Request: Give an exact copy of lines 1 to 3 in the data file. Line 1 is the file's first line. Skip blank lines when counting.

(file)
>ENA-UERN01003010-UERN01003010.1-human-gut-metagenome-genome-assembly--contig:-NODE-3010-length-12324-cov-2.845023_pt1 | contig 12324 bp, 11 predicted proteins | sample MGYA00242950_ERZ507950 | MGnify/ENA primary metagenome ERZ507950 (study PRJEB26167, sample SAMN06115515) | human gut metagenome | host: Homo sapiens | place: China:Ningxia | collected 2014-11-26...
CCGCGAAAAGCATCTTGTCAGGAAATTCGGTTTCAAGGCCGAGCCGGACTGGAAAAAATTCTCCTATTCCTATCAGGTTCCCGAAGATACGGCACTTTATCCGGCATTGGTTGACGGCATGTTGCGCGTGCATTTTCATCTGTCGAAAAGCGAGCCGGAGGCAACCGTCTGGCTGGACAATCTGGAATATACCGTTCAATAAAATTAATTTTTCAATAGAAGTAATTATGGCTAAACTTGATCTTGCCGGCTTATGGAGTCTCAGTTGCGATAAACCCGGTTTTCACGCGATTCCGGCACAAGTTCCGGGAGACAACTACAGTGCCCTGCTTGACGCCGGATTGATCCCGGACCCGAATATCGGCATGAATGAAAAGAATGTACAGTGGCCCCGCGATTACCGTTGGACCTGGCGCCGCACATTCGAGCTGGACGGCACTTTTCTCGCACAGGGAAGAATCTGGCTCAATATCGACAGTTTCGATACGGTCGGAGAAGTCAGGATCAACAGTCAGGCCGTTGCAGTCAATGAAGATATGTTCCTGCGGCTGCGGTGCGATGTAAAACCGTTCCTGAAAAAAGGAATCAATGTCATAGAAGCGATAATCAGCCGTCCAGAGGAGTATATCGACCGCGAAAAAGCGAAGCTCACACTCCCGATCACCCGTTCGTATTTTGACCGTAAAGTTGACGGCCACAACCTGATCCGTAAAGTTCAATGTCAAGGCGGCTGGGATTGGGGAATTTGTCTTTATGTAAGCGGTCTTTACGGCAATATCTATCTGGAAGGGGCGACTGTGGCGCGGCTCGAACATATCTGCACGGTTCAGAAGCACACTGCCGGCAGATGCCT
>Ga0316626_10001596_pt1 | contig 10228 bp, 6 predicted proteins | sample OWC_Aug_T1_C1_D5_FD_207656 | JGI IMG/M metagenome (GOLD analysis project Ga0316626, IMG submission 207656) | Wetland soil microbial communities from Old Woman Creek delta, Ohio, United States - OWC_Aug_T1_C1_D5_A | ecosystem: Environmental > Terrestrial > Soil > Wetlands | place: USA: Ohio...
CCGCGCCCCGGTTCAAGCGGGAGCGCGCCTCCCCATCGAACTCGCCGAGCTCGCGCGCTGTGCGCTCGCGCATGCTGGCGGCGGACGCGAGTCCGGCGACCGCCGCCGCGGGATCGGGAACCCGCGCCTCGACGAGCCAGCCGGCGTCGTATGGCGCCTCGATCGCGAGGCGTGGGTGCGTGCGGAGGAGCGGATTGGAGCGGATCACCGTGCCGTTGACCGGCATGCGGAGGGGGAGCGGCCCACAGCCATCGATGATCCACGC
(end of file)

>ENA-UERN01003010-UERN01003010.1-human-gut-metagenome-genome-assembly--contig:-NODE-3010-length-12324-cov-2.845023_pt1 | contig 12324 bp, 11 predicted proteins | sample MGYA00242950_ERZ507950 | MGnify/ENA primary metagenome ERZ507950 (study PRJEB26167, sample SAMN06115515) | human gut metagenome | host: Homo sapiens | place: China:Ningxia | collected 2014-11-26...
CCGCGAAAAGCATCTTGTCAGGAAATTCGGTTTCAAGGCCGAGCCGGACTGGAAAAAATTCTCCTATTCCTATCAGGTTCCCGAAGATACGGCACTTTATCCGGCATTGGTTGACGGCATGTTGCGCGTGCATTTTCATCTGTCGAAAAGCGAGCCGGAGGCAACCGTCTGGCTGGACAATCTGGAATATACCGTTCAATAAAATTAATTTTTCAATAGAAGTAATTATGGCTAAACTTGATCTTGCCGGCTTATGGAGTCTCAGTTGCGATAAACCCGGTTTTCACGCGATTCCGGCACAAGTTCCGGGAGACAACTACAGTGCCCTGCTTGACGCCGGATTGATCCCGGACCCGAATATCGGCATGAATGAAAAGAATGTACAGTGGCCCCGCGATTACCGTTGGACCTGGCGCCGCACATTCGAGCTGGACGGCACTTTTCTCGCACAGGGAAGAATCTGGCTCAATATCGACAGTTTCGATACGGTCGGAGAAGTCAGGATCAACAGTCAGGCCGTTGCAGTCAATGAAGATATGTTCCTGCGGCTGCGGTGCGATGTAAAACCGTTCCTGAAAAAAGGAATCAATGTCATAGAAGCGATAATCAGCCGTCCAGAGGAGTATATCGACCGCGAAAAAGCGAAGCTCACACTCCCGATCACCCGTTCGTATTTTGACCGTAAAGTTGACGGCCACAACCTGATCCGTAAAGTTCAATGTCAAGGCGGCTGGGATTGGGGAATTTGTCTTTATGTAAGCGGTCTTTACGGCAATATCTATCTGGAAGGGGCGACTGTGGCGCGGCTCGAACATATCTGCACGGTTCAGAAGCACACTGCCGGCAGATGCCT
>Ga0316626_10001596_pt1 | contig 10228 bp, 6 predicted proteins | sample OWC_Aug_T1_C1_D5_FD_207656 | JGI IMG/M metagenome (GOLD analysis project Ga0316626, IMG submission 207656) | Wetland soil microbial communities from Old Woman Creek delta, Ohio, United States - OWC_Aug_T1_C1_D5_A | ecosystem: Environmental > Terrestrial > Soil > Wetlands | place: USA: Ohio...